For the third week in a row, the young Kansas University football team faces an undefeated school ranked in the top 12 in the nation.
But this one feels different. Unlike when Oklahoma and Oklahoma State were the opponents, the curiosity isn’t aimed at attempting to guess by how many touchdowns KU will lose.
This time, the curiosity-seekers wonder, even if they don’t dare say it aloud, if Kansas can pull off an upset and bring the shocking Wildcats down off the high they’ve ridden all season.
K-State’s formula for success — playing rugged defense, keeping it close, not doing anything to beat itself and producing big plays just in the nick of time — doesn’t tend to result in the sort of blowouts on which KU too often finds itself on the wrong end. The Wildcats are 6-0 and ranked 12th in the country, but other than a 37-0 blowout victory against Kent State, Kansas State has not had a margin of victory larger than seven points.
K-State doesn’t have a Brandon Weeden or a Landry Jones at quarterback. Chris Harper’s a nice receiver, but he doesn’t rank with the Cowboys’ Justin Blackmon or the Sooners’ Ryan Broyles. Kansas State’s offensive line has been solid, but not equipped with the same quickness and strength as the lines from the Oklahoma schools.
The opening betting line that favored Kansas State by 15 points for Saturday’s 11 a.m. kickoff in Memorial Stadium seemed a little heavy.
Wildcats junior Collin Klein, a speedy 6-foot-5, 226-pound run-first quarterback, has a knack for making a clutch pass or two every game, but he hasn’t thrown for more than 146 yards in a single game.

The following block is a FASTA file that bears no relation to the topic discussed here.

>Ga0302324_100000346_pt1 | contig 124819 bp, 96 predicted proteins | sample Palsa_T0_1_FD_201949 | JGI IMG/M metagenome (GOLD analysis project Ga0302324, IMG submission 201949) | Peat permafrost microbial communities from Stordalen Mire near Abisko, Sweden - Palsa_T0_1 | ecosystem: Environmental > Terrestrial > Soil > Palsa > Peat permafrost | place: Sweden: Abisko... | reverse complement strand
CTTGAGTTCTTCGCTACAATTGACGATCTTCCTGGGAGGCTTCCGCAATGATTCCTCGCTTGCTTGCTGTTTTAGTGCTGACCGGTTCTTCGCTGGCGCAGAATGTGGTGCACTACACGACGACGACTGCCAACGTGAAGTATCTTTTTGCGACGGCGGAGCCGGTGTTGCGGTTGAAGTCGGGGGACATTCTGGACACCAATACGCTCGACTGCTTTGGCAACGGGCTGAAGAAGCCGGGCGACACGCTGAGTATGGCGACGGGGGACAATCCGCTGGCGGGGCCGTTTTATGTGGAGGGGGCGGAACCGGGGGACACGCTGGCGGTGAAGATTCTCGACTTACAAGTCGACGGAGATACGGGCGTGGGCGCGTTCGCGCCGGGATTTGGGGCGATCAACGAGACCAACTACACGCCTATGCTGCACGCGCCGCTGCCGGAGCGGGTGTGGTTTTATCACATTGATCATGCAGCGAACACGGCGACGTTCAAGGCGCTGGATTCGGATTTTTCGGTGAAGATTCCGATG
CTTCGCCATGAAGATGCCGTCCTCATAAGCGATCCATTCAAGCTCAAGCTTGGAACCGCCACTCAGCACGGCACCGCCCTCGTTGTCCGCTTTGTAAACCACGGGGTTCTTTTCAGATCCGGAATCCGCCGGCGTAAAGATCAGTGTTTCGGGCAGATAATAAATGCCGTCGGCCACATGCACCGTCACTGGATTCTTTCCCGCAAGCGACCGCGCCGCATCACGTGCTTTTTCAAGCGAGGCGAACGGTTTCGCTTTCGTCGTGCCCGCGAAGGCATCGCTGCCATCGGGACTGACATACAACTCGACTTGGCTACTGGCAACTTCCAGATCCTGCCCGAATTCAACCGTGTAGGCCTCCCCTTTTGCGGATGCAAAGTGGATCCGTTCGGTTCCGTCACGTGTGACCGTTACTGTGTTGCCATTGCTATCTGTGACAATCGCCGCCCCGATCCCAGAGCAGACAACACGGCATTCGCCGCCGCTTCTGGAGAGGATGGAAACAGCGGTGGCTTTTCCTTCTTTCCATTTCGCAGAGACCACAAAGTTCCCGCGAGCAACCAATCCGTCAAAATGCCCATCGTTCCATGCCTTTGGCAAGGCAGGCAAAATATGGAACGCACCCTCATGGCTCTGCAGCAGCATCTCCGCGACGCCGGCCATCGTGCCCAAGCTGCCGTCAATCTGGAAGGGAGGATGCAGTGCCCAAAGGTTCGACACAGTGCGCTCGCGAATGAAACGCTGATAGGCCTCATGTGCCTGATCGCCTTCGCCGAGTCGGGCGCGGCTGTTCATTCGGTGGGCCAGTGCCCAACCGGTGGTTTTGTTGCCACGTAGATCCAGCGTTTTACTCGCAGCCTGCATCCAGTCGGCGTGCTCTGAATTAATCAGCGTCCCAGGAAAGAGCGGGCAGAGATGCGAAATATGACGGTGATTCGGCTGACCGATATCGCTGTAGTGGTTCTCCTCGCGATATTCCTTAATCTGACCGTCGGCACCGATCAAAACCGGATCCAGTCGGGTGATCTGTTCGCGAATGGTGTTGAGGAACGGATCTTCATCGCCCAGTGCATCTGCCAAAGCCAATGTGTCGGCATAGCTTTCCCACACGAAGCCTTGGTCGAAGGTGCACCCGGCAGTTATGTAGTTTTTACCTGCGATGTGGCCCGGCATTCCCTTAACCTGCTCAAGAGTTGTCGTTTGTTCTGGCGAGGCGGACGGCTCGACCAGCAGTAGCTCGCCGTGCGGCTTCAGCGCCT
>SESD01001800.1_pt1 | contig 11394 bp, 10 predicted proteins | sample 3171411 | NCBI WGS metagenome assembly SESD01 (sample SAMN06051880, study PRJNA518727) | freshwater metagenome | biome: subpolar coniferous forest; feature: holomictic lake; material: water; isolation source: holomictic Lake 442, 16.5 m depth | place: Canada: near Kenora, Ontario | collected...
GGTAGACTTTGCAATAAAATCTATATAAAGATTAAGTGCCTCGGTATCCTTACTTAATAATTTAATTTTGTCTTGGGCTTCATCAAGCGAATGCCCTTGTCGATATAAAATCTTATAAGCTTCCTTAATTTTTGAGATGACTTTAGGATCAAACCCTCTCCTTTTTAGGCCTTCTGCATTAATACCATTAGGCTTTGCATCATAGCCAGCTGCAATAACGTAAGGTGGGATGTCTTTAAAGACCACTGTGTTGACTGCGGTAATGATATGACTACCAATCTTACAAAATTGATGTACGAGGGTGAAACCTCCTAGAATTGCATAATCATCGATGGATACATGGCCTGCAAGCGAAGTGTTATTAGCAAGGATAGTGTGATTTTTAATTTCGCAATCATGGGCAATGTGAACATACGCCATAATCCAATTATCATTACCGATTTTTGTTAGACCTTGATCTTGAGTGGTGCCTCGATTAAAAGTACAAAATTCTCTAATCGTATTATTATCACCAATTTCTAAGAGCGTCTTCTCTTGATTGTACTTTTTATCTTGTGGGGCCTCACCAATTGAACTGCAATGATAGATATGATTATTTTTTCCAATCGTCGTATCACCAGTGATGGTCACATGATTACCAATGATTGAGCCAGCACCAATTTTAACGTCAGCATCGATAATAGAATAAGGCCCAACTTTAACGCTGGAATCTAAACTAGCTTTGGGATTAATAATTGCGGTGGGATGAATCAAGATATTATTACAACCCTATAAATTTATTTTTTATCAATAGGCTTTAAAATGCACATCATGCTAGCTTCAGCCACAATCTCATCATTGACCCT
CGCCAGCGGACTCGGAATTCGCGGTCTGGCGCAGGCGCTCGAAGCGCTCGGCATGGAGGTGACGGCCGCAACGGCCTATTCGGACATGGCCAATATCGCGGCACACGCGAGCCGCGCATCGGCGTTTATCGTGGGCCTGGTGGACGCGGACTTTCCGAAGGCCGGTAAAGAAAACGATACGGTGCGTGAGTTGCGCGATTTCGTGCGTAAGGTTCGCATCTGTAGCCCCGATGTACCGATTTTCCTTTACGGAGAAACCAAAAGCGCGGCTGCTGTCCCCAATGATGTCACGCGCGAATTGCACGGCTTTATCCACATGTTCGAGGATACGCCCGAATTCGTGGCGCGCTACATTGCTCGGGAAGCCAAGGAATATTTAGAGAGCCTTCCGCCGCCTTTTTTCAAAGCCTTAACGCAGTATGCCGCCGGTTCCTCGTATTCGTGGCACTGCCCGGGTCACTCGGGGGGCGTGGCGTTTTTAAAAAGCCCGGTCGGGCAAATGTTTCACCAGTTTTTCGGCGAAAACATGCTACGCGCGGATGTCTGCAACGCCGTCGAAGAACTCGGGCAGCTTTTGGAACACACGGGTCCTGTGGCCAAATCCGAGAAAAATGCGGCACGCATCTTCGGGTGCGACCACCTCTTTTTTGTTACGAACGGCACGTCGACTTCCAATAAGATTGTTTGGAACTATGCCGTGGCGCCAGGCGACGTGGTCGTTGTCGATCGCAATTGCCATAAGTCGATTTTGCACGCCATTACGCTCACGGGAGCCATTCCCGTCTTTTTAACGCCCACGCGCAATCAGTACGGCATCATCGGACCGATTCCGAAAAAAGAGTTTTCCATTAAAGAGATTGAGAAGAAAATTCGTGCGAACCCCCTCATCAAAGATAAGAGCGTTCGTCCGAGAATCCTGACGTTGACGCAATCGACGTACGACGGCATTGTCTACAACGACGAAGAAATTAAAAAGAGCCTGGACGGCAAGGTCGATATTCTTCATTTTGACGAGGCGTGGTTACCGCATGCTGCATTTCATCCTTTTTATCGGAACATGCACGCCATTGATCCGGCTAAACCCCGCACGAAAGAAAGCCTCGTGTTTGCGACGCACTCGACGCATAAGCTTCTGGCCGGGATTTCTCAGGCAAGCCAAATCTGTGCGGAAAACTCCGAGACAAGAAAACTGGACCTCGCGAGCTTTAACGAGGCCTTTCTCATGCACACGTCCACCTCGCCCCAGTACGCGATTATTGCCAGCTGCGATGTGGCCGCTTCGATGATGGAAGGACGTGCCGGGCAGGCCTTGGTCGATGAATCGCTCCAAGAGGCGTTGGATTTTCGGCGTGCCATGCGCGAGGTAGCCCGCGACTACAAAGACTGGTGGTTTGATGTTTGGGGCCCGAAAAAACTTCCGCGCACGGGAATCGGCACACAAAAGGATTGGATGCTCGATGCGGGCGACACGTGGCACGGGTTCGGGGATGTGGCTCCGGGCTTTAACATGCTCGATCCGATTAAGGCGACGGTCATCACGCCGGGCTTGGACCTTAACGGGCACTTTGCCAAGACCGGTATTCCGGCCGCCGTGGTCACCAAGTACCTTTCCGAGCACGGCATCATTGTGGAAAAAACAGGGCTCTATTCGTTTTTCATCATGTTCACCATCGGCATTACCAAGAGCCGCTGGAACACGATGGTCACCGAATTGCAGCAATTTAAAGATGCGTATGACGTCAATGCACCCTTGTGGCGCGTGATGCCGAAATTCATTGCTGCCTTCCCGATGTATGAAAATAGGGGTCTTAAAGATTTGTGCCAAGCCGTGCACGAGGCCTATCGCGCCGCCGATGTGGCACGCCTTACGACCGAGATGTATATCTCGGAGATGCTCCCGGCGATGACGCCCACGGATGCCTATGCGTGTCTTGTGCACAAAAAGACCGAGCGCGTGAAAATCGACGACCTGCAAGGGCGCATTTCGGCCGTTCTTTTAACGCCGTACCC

How is this team that squeaked by Eastern Kentucky, 10-7, in the season-opener undefeated and ranked 12th in the nation? Sometimes not doing anything to lose is good enough to keep winning.
In the wake of Saturday’s 41-34, come-from-behind victory at Texas Tech, Klein mouthed a quote that had such a familiar ring to it.
“Our coach says all the time you’ve just got to keep sawing wood and eventually you’re going to get somewhere,” Klein said.
Hmm, “keep sawing wood,” where have I heard that one before? Anybody?
Two weeks in a row, Kansas has given up 600 yards, but in the second one grew tougher the closer Oklahoma drew to the goal line. Simplifying things worked for an inexperienced Kansas defense that in previous weeks looked as if it had been trying to avoid mistakes instead of looking to fly to the ball.
Now that Bill Snyder and his coaching staff have a week’s worth of video to digest from that new approach, maybe it will be easier to pick apart, but it’s worth taking that risk. The less the KU defenders have to think about, the better chance they have of performing aggressively.
Nobody should be stunned if Kansas takes a lead into halftime Saturday. Coming out of the break is when the advantage swings to a well-conditioned K-State team, which handled Texas Tech, 21-6, in the second half.
Kansas, not noted for half-time adjustments and gaining a second wind, has been dumped on, 59-7, in the past four third quarters.